Posterity may end up migrating from place to place to find food like our nomadic ancestors did if we don’t get a hold of desertification and climate change. To make that easier for desert dwellers, Stephane Malka and Yachar Bouhaya propose the Green Machine – a massive city on tank treads that fertilizes the Sahara as it moves.
Originally entered into a competition as the Morrocan pavilion for the 2014 Venice Architecture Biennale and selected for the Jury special prize, The Green Machine rethinks our future survival in the desert – albeit in a wild and wacky way.
A self-sufficient roaming city on caterpillar treads, the large and unsightly machine city plows the desert sands as it progresses through the dunes and rocks.
It then injects fertilizer, plants seeds and drops water – all in an effort to turn the desert from a veritable wasteland into something that can eventually produce food.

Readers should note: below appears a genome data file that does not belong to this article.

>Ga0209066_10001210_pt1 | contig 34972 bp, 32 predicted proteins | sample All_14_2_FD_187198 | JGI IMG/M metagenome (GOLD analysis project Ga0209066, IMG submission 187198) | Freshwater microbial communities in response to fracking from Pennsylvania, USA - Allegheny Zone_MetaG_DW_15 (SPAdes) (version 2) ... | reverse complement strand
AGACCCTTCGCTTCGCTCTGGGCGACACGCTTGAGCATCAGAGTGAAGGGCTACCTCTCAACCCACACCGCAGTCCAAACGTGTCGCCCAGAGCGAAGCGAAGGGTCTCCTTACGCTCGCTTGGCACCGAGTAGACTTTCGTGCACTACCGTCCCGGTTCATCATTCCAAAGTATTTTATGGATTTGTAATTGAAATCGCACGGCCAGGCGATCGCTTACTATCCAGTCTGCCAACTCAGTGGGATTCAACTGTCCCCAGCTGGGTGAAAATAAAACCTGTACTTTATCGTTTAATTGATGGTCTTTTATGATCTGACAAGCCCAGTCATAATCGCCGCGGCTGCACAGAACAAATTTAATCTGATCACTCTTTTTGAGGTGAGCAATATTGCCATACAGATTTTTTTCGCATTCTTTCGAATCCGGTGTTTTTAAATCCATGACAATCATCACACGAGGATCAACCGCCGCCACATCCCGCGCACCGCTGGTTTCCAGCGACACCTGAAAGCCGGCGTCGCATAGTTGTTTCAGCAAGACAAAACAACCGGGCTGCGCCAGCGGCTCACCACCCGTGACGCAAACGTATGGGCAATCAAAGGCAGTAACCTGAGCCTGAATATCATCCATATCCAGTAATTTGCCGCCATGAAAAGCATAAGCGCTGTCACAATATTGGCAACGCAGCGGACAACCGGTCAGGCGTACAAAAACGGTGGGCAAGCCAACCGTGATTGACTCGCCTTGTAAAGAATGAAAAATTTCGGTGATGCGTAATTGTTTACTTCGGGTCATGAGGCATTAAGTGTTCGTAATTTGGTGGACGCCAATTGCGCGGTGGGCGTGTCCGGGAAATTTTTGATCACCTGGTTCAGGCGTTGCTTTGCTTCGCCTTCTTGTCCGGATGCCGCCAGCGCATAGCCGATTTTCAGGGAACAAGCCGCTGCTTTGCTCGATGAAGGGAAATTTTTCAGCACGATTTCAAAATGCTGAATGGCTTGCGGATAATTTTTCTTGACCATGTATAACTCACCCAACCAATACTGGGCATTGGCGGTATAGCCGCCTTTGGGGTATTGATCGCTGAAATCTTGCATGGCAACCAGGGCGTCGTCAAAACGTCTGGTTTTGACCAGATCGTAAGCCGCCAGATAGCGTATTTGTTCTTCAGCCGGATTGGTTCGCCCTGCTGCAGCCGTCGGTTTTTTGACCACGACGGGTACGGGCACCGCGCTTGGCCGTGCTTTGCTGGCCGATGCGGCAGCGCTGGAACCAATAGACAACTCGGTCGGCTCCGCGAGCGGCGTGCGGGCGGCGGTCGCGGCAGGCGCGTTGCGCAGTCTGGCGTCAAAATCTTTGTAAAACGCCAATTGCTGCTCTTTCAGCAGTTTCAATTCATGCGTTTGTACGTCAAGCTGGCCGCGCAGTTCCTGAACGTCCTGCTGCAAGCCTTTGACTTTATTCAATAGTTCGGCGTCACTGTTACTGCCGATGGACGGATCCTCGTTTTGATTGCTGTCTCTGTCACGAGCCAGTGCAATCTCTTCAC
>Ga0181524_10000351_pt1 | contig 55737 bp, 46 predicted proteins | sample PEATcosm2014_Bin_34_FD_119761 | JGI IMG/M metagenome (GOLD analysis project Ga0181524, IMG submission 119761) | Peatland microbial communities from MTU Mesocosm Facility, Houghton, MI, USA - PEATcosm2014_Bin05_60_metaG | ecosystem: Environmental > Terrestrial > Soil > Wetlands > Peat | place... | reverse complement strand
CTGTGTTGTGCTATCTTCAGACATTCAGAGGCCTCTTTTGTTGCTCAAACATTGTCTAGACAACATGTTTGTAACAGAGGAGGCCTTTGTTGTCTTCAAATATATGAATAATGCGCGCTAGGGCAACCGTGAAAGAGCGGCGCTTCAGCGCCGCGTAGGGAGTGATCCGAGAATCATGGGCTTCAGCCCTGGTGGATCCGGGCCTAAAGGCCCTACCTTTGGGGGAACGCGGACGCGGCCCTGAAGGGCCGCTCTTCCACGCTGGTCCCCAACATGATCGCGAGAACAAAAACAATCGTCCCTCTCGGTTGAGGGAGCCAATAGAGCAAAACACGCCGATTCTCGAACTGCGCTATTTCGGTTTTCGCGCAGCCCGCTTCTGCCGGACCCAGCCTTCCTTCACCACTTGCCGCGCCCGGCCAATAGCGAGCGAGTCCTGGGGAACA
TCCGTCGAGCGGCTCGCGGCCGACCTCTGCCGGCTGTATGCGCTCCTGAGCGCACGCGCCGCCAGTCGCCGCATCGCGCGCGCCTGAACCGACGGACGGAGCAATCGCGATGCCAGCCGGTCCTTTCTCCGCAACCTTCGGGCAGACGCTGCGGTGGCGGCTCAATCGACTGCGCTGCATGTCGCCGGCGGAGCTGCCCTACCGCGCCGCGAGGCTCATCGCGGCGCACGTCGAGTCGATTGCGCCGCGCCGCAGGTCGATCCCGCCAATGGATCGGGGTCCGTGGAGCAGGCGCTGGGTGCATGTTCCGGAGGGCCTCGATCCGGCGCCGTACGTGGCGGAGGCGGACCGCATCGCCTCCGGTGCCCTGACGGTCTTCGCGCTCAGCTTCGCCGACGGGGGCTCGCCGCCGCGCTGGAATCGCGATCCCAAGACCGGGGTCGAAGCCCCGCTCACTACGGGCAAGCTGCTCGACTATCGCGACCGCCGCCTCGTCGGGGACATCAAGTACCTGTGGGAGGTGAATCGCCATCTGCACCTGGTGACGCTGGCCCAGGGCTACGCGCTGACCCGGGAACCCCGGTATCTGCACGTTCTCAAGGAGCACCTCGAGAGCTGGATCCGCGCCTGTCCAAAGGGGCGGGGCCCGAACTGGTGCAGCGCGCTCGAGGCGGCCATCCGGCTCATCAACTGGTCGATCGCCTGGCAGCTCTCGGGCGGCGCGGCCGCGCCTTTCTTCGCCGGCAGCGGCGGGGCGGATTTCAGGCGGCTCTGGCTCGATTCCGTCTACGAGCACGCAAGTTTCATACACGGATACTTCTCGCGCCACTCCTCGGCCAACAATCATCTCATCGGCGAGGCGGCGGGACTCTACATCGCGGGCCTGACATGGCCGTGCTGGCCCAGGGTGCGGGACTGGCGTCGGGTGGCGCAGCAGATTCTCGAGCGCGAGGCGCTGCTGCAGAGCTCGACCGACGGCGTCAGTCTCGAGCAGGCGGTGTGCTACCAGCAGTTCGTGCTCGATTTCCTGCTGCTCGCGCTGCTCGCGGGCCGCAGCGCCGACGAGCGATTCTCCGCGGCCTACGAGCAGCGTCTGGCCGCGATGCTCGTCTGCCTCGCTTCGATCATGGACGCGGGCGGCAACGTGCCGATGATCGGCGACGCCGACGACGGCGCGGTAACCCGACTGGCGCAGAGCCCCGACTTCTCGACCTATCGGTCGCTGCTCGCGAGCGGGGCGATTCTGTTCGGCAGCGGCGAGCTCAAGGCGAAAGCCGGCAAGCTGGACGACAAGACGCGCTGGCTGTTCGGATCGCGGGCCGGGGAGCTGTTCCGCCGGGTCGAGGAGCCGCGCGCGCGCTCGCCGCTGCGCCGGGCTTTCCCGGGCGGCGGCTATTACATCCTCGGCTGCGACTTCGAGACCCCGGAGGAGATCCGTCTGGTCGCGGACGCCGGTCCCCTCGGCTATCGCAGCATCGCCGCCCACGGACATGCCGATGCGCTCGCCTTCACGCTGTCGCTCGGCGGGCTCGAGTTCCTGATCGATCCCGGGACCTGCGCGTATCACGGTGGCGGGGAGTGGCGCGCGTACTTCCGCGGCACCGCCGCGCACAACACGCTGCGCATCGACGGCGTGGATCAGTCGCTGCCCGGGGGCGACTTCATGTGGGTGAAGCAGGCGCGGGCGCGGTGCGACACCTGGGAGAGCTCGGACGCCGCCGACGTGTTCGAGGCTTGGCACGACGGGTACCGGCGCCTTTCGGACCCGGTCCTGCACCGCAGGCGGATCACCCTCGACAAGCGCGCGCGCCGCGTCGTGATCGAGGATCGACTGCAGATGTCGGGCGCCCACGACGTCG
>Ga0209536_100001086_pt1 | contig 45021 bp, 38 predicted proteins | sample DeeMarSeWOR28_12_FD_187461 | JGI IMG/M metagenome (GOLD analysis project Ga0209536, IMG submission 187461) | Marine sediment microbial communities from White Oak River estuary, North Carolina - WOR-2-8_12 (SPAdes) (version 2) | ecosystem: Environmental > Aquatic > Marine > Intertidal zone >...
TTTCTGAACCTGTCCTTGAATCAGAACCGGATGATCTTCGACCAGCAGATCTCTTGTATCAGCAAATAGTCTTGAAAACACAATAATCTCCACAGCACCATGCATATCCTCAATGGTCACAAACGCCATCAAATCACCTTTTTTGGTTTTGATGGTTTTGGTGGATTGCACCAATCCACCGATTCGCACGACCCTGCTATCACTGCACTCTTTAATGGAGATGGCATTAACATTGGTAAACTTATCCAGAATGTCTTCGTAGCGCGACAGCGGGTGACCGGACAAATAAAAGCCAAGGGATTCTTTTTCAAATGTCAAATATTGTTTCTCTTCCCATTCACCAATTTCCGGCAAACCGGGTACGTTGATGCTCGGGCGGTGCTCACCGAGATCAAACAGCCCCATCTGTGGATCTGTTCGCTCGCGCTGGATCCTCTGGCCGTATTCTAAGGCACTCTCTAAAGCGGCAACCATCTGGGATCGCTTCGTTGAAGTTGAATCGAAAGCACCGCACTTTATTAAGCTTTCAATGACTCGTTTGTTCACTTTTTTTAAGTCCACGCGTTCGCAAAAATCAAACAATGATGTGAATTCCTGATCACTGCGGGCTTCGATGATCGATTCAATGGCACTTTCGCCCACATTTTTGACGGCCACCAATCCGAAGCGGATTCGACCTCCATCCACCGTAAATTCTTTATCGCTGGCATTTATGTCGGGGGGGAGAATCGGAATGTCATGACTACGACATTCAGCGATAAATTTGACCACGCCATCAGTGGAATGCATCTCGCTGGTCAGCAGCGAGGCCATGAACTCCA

Equipped with nine large balloons that collect water through condensation and store it – in part for irrigation and in part to sustain people living on the machine, and large solar towers that capture the sun’s energy, the city addresses the multi pronged issues of overpopulation, food scarcity, and water shortages.
There are of course some drawbacks to the design: for example, who will tend the lands plowed and planted after the city moves on to another section of the desert?
Albeit rather fantastical, we think The Green Machine offers exactly the kind of alternate thinking we need to be doing to prepare ourselves for the dramatic changes that our planet is undergoing. The status quo certainly won’t get us anywhere.